As a U.S. government laboratory continued to test crows from Maryland for West Nile virus, a state official said yesterday that the virus could probably survive the winter in hibernating mosquitoes and dormant eggs and reemerge next spring.
Cyrus R. Lesser, chief of the state Department of Agriculture's mosquito control section, said the virus could survive indoors in adult mosquitoes that spend the winter in basements, and outdoors in eggs that are dormant until spring.
State officials said Thursday that the virus had been confirmed in the carcass of a crow that was found Oct. 14 near Baltimore's Inner Harbor, marking the first time the illness has been found outside the greater New York City area, where it surfaced in August.
The disease, which can cause fatal encephalitis--swelling of the brain--has killed about a half-dozen people and sickened about 40 in the New York area since the summer. It has also killed numerous birds, mostly crows, and has infected other birds and some horses.
It is spread by the bite of a mosquito and usually does not become serious in humans. Most of those killed or made seriously ill have been elderly.
Experts have been concerned about whether the illness might travel beyond New York with the fall bird migration and whether it would survive the winter and return next spring.
Lesser said that the virus appears to have been spread chiefly by the Culex pipiens mosquito but that other kinds of mosquitoes probably spread it, too. He said that though officials cannot be certain, because the virus has not been seen in the United States before, it will likely "overwinter" in those mosquitoes successfully.
"The virus can survive from mother through eggs to the next generation of mosquitoes," he said in an interview yesterday. "This is not unusual for [a] virus to be able to do this in the mosquito population."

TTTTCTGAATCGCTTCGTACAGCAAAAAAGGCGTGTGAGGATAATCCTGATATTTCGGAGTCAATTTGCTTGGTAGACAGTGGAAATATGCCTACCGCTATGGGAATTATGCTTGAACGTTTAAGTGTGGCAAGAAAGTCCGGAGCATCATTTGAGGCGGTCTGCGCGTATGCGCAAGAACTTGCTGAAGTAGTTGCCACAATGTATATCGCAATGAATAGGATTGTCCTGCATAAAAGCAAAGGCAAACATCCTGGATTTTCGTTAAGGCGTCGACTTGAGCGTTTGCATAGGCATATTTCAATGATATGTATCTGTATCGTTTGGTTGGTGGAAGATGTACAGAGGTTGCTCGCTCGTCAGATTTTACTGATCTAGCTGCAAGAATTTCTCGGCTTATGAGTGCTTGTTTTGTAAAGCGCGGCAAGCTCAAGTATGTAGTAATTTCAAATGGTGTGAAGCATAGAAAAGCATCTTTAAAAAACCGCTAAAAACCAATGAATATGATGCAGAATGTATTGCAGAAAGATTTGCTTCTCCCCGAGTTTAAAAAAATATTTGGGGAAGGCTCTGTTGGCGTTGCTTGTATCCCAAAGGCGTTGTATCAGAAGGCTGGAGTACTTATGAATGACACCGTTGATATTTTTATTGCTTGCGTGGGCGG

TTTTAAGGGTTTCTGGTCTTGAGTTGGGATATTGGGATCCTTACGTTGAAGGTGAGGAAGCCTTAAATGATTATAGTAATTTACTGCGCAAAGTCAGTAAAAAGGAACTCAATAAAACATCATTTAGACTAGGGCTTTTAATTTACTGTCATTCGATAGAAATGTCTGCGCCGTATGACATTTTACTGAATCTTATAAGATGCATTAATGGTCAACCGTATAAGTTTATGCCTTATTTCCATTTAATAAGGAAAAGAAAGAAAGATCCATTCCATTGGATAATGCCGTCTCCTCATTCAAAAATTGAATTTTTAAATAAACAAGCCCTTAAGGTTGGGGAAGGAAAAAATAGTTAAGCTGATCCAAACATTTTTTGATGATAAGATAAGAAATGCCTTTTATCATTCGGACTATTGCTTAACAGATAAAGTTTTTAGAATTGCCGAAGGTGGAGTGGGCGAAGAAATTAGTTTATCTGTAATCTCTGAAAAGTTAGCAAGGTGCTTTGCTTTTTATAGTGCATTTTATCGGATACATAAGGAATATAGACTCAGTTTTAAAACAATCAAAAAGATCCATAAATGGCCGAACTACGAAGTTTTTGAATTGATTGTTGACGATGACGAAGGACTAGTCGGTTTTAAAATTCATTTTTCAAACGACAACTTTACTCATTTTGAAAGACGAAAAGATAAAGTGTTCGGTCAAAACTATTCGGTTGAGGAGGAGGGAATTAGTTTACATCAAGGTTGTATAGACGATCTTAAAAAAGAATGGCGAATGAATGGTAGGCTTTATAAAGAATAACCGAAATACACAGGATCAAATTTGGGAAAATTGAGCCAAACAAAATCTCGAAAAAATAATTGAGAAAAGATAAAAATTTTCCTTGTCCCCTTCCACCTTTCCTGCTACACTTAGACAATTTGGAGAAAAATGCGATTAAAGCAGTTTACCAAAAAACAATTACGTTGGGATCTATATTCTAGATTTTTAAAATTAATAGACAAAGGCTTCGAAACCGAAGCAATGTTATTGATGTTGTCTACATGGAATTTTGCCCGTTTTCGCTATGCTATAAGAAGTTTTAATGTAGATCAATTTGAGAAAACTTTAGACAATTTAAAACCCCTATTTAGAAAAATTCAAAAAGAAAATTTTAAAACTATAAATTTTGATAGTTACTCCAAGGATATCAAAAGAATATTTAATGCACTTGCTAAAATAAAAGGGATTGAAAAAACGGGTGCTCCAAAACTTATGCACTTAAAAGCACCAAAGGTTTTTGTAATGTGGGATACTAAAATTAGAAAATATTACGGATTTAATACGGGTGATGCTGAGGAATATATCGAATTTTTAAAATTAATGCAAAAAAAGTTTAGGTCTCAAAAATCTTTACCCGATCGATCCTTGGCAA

He added: "They'll be fertilized eggs but in a dormant stage. They'll just be in place in the soil down in the wetlands, and ice will freeze and they'll be fine."
Come spring, he said, there could be a crop of mosquitoes "basically born with the virus" in their bodies.
In addition, many mosquitoes survive the winter as adults if they have sufficient humidity and temperatures that do not fall below the mid-20s Fahrenheit. "Fertilized females congregate in fairly large numbers, dozens or hundreds or thousands, in basements of buildings, crawl spaces and in abandoned buildings," Lesser said.
The mosquitoes go into a kind of hibernation. "Next spring, they'll fly out and they'll begin the cycle all over again."
The virus will "probably be here in the future, and we're going to have to learn how to deal with it," he said.
Authorities are also continuing to focus on birds, which also can become infected through mosquito bites and can carry the virus hundreds or thousands of miles. "There are probably birds carrying the virus all up and down the East Coast right now during the migratory period," Lesser said.
But birds that survive West Nile appear to purge the virus from their systems relatively quickly, said Linda Fraser, of the U.S. Geological Survey's National Wildlife Health Center in Madison, Wis., where the preliminary virus tests are performed on the crows from Maryland.
Officials said yesterday that cell culture tests are underway on 18 of the 19 crows from Maryland that were sent to the lab for examination and that more birds were being sent for examination over the weekend.
Tissue from only one crow, the one from Baltimore, reacted positively to the tests and was sent to a federal Centers for Disease Control and Prevention facility in Fort Collins, Colo., where the presence of the virus was confirmed.
But tests on the others, in which crow brain and spleen tissue is planted in neutral cells to see whether the virus erupts, will take a week or more to complete, Fraser said in an interview yesterday.
She said the center has received dead crows from Montgomery, Prince George's, Talbot, St. Mary's, Howard, Anne Arundel, Worcester and Baltimore counties and Baltimore City.
She said 13 dead starlings from Maryland also have been sent for testing, but the center is concentrating on crows.
The state set up a hot line for reporting dead crows: 1-888-584-3110.